Summer90
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This will only get worse and worse over time. IT Dept budgets are being strained more and more. The mindset can become if it's running why upgrade? VM can allow older physical systems to be virtualized to live on forever as well.
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imo: For most companies, they will comply only if it will cost less than taking the risk of not doing it.
Eric M Russell
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Regarding the ATM hack cited, it seems to me that the vulnerability has more to do with a machine design that allows someone to patch in a laptop, and also a lack of protocols that should have prevented someone from impersonating an onsite ATM technician. Even if there were a Windows OS security fix to block one form of malware, the hackers will simply create a new version so long as they have physical access to the machine's USB port.


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Steve Jones
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robert.sterbal 56890 - Sunday, February 4, 2018 10:12 PM
Losses should not be covered if the insurer can show they were the fault of the operating system not being patched.


I hope that gets written into policies. To me, Insurance is the best way to drive security.

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Steve Jones
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Summer90 - Monday, February 5, 2018 7:01 AM
This will only get worse and worse over time. IT Dept budgets are being strained more and more. The mindset can become if it's running why upgrade? VM can allow older physical systems to be virtualized to live on forever as well.


That's been happening for a long time. Saw plenty of people VM SQL 6.x,2000 systems as well as older W2K servers.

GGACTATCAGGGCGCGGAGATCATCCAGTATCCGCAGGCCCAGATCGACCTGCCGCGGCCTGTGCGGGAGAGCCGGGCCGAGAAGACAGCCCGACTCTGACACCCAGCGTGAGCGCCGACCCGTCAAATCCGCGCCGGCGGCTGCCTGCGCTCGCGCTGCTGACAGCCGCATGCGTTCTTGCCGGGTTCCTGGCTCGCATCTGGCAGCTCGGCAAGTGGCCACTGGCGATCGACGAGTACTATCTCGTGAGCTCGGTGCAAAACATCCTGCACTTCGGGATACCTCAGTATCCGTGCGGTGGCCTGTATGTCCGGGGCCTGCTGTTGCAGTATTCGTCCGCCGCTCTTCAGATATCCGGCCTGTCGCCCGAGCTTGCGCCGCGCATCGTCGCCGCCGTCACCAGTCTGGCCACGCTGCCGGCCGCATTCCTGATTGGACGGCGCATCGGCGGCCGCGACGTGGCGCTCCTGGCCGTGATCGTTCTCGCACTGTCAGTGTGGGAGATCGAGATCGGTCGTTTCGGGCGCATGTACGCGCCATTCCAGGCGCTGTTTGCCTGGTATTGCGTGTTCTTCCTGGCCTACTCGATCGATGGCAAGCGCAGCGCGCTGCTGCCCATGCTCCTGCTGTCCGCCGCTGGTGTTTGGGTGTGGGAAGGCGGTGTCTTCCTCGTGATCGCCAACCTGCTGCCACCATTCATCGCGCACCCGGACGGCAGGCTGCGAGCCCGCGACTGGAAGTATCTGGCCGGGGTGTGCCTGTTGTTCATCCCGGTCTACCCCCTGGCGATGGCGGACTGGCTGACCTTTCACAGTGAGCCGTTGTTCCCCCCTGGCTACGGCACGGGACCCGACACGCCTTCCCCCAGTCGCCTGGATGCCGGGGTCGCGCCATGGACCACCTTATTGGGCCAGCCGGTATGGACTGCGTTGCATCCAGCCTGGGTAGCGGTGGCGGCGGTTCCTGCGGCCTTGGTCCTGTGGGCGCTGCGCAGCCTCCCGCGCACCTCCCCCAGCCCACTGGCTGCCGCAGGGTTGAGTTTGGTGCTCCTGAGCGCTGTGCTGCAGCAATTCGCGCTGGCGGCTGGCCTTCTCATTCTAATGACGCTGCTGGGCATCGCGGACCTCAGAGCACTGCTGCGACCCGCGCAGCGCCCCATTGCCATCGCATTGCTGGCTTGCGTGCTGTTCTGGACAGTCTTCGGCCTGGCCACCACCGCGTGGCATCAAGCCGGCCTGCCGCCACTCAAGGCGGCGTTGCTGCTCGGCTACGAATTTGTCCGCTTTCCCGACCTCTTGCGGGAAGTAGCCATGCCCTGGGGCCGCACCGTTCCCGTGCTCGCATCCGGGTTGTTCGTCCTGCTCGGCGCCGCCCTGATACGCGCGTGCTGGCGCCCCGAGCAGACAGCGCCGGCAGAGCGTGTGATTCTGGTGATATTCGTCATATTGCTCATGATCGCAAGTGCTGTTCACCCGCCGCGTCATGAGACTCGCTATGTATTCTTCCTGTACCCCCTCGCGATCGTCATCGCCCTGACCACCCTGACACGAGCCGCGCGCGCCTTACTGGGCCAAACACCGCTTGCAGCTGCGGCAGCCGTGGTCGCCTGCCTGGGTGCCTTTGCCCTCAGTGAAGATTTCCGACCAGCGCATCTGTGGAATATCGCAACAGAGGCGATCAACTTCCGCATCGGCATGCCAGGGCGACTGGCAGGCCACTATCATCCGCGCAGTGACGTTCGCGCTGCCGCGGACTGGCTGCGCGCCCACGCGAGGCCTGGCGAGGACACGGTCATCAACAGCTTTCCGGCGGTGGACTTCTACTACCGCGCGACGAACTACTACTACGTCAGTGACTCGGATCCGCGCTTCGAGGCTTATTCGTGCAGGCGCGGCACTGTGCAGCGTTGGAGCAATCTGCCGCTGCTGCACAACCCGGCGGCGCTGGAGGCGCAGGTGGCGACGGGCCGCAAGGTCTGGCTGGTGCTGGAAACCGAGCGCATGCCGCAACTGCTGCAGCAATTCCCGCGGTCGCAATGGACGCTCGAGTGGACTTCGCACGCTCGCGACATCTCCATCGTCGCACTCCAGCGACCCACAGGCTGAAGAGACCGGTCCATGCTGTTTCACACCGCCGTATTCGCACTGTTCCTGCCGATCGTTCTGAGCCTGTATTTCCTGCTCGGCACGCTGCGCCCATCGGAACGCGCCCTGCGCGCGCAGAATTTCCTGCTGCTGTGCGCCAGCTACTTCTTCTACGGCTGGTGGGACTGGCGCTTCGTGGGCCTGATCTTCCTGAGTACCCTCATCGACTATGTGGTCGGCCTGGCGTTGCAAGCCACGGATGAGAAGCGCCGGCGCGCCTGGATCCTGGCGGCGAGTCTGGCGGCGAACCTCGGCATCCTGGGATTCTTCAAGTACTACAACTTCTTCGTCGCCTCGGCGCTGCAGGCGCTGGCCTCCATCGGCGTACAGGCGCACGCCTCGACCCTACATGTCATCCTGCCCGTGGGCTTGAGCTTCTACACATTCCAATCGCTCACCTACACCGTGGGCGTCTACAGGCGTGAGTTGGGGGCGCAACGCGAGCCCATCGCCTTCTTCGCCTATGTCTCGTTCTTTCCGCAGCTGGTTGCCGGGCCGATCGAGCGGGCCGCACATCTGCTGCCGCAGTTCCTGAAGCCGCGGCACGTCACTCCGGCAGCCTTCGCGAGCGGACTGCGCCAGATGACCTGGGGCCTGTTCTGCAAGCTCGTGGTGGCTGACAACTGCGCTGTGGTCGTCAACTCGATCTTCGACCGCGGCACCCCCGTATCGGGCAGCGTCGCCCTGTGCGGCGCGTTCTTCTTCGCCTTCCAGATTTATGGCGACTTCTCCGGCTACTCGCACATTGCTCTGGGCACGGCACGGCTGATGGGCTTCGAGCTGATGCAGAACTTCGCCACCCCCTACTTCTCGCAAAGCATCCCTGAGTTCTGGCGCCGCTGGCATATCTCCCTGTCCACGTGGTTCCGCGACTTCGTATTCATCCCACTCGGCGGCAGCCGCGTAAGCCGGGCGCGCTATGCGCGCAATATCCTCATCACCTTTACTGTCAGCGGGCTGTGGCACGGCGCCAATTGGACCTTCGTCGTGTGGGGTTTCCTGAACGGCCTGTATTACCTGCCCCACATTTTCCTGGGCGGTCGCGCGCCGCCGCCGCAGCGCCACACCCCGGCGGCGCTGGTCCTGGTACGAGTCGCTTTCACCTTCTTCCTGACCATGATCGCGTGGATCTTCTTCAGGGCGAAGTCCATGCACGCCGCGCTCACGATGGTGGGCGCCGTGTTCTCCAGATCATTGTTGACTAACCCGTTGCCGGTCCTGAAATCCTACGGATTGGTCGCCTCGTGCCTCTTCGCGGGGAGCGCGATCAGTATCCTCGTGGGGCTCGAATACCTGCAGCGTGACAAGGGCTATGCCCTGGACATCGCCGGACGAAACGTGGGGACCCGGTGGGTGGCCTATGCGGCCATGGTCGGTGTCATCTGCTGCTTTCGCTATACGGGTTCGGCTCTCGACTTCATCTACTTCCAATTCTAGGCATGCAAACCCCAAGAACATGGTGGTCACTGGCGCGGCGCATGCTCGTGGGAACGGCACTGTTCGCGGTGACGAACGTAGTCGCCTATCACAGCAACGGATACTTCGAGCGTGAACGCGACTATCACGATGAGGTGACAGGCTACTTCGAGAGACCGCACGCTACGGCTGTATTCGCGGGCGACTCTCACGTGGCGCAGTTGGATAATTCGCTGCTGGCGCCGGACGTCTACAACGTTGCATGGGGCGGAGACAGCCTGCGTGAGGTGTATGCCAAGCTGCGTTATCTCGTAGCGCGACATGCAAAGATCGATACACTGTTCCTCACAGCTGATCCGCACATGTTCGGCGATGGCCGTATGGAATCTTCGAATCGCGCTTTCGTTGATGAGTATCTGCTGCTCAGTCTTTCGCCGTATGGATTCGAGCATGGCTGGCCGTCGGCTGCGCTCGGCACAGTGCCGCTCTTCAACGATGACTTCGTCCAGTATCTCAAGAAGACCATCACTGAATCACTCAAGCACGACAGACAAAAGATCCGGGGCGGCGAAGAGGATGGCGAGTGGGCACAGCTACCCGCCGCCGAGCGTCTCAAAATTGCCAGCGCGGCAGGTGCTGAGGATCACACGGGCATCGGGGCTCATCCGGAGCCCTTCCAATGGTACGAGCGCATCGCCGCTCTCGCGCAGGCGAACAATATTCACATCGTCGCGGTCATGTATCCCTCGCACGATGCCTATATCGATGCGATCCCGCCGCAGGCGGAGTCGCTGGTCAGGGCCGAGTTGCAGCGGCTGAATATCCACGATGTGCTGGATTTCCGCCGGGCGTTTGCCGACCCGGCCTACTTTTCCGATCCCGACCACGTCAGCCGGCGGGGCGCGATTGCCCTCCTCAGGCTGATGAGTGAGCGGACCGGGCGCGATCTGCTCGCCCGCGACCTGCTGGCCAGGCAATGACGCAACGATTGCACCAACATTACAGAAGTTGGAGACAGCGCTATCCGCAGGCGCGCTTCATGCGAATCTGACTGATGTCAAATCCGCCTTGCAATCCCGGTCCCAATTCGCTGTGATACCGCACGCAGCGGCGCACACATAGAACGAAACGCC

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Steve Jones
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Eric M Russell - Monday, February 5, 2018 7:58 AM
Regarding the ATM hack cited, it seems to me that the vulnerability has more to do with a machine design that allows someone to patch in a laptop, and also a lack of protocols that should have prevented someone from impersonating an onsite ATM technician. Even if there were a Windows OS security fix to block one form of malware, the hackers will simply create a new version so long as they have physical access to the machine's USB port.
It's a couple items ,and for sure, physical access makes things harder, but the longer an OS lives, the more vulnerable it can be if not kept patched.

This is a constant race between security and criminals.


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jay-h
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Steve Jones - SSC Editor - Monday, February 5, 2018 8:32 AM
robert.sterbal 56890 - Sunday, February 4, 2018 10:12 PM
Losses should not be covered if the insurer can show they were the fault of the operating system not being patched.


I hope that gets written into policies. To me, Insurance is the best way to drive security.

That makes it far to easy for insurance companies to evade claims. Your auto insurance is not nullified if you have a worn tire. Your medical coverage is not nullified if you weren't being careful with that knife.